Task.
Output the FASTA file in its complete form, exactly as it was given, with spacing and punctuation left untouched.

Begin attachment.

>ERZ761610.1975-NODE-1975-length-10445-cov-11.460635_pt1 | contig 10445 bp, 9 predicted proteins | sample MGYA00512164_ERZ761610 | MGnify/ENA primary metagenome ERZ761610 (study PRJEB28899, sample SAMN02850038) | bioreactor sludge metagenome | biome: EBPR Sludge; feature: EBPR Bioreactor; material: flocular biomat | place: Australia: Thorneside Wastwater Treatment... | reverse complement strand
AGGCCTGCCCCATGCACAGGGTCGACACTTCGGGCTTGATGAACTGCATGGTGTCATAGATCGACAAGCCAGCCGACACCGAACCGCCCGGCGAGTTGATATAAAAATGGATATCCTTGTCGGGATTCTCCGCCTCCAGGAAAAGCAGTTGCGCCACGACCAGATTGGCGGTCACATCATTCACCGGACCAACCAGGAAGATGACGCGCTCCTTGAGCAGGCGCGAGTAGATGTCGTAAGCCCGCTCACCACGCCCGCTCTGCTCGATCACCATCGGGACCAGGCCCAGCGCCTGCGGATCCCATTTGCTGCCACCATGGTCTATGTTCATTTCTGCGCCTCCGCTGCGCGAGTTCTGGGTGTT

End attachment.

>ERZ761610.1975-NODE-1975-length-10445-cov-11.460635_pt1 | contig 10445 bp, 9 predicted proteins | sample MGYA00512164_ERZ761610 | MGnify/ENA primary metagenome ERZ761610 (study PRJEB28899, sample SAMN02850038) | bioreactor sludge metagenome | biome: EBPR Sludge; feature: EBPR Bioreactor; material: flocular biomat | place: Australia: Thorneside Wastwater Treatment... | reverse complement strand
AGGCCTGCCCCATGCACAGGGTCGACACTTCGGGCTTGATGAACTGCATGGTGTCATAGATCGACAAGCCAGCCGACACCGAACCGCCCGGCGAGTTGATATAAAAATGGATATCCTTGTCGGGATTCTCCGCCTCCAGGAAAAGCAGTTGCGCCACGACCAGATTGGCGGTCACATCATTCACCGGACCAACCAGGAAGATGACGCGCTCCTTGAGCAGGCGCGAGTAGATGTCGTAAGCCCGCTCACCACGCCCGCTCTGCTCGATCACCATCGGGACCAGGCCCAGCGCCTGCGGATCCCATTTGCTGCCACCATGGTCTATGTTCATTTCTGCGCCTCCGCTGCGCGAGTTCTGGGTGTT